The nomination of David Bernhardt for the position of secretary of the interior represents a serious threat to Arizona and the public lands we treasure.
I am an Arizona resident, a 30-year veteran of the National Park Service, and a member of the Coalition to Protect America’s National Parks, an organization with more than 1,600 members representing nearly 40,000 years of experience in protecting and managing America’s most precious and important natural and historic places.
Many of us have worked with Bernhardt in his various roles at the Department of the Interior (DOI) over the years, and have become familiar with his troubling policy focus, questionable management priorities and ethically dubious relationships beyond DOI.
His obvious devotion to the energy industry is resulting in a massive expansion of oil and gas development throughout the West, including parcels adjacent to national parks. He is championing a drastic rewrite of the Endangered Species Act that would result in new regulations that will threaten the long-term protection of listed species. If confirmed as secretary, his priorities will result in long-term and possibly permanent damage to the irreplaceable resources protected by our national parks and other public lands.
These concerns are compounded by Mr. Bernhardt’s ongoing and widely known conflicts of interests. He was recently named by the Center for American Progress as the “most conflicted” member of the president’s Cabinet in his role as acting secretary of the interior.
These conflicts of interest are particularly relevant to Arizonans. Bernhardt is a former lobbyist for the Rosemont Copper Co., an organization looking to build the third largest open-pit copper mine in the United States. Their target location? The Santa Rita Mountains on the Coronado National Forest, just 35 miles southeast of Tucson.
The EPA has warned about devastating consequences to our air quality and clean water supply, which will certainly impact not only the health of our environment but a local economy that benefits from outdoor recreation enthusiasts drawn to the area’s natural beauty.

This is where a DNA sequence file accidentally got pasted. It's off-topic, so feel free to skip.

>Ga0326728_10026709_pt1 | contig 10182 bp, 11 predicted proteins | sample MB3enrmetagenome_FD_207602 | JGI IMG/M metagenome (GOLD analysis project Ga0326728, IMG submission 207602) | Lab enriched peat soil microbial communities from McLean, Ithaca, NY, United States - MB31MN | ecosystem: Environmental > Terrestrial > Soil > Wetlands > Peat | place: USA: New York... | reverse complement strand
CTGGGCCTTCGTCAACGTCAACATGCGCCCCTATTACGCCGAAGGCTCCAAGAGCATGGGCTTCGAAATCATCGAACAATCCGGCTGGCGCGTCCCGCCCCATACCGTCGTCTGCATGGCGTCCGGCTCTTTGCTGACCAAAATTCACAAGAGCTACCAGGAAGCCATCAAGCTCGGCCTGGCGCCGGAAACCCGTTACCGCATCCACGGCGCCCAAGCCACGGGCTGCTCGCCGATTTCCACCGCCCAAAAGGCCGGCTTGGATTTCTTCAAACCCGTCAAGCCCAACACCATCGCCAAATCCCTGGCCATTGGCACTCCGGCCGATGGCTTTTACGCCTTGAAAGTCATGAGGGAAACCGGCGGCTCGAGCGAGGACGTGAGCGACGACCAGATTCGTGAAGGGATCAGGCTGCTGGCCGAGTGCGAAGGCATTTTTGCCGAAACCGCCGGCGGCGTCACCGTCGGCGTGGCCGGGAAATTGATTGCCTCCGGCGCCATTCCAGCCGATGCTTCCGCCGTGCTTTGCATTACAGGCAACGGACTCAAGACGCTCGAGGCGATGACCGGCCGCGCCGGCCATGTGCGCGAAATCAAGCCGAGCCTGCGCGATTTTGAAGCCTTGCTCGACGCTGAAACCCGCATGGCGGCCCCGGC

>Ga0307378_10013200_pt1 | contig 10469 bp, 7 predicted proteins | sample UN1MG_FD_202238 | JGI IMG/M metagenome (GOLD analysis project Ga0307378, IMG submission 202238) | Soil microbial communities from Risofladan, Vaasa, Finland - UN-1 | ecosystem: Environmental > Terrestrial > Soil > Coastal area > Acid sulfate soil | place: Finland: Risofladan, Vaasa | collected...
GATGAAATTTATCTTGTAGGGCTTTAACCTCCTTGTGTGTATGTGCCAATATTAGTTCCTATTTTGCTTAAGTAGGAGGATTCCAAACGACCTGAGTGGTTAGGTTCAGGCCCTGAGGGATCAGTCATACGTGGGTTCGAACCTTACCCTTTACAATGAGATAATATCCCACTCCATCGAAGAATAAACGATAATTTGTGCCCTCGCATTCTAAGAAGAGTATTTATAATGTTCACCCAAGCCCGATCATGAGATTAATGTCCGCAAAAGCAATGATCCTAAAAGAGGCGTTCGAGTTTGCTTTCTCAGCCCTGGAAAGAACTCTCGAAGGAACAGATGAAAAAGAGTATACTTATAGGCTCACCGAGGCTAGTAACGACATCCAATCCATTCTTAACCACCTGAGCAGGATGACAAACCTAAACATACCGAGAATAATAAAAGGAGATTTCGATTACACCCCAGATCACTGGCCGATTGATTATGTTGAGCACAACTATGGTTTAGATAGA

Bernhardt’s affiliation with mining companies and pro-mining interests also raises questions about whether he will stand up to efforts to expand uranium mining around the Grand Canyon. Past uranium mines in the area have led to contamination and had severe health impacts on Native American tribes who live nearby. If Bernhardt becomes secretary, it’s fair to be concerned about expanded uranium mining that could impact Grand Canyon National Park and public health.
Arizonans have indicated time and again that we value access to our outdoor spaces and believe strongly in their continued protection and preservation. Bernhardt, who has racked up a conspicuous record of anti-conservation and anti-park decisions during his time with the Trump administration, is not the secretary that Arizona needs.
We need a secretary of the interior who is dedicated to protecting our parks and public lands. We need an advocate, someone who will work tirelessly to ensure that Arizona’s outdoor spaces are preserved and protected for our use today and for the enjoyment of future generations. It is therefore essential that Arizona’s two senators, Krysten Sinema and Martha McSally, represent the best interests of our state and vote against Bernhardt’s nomination for secretary of the interior.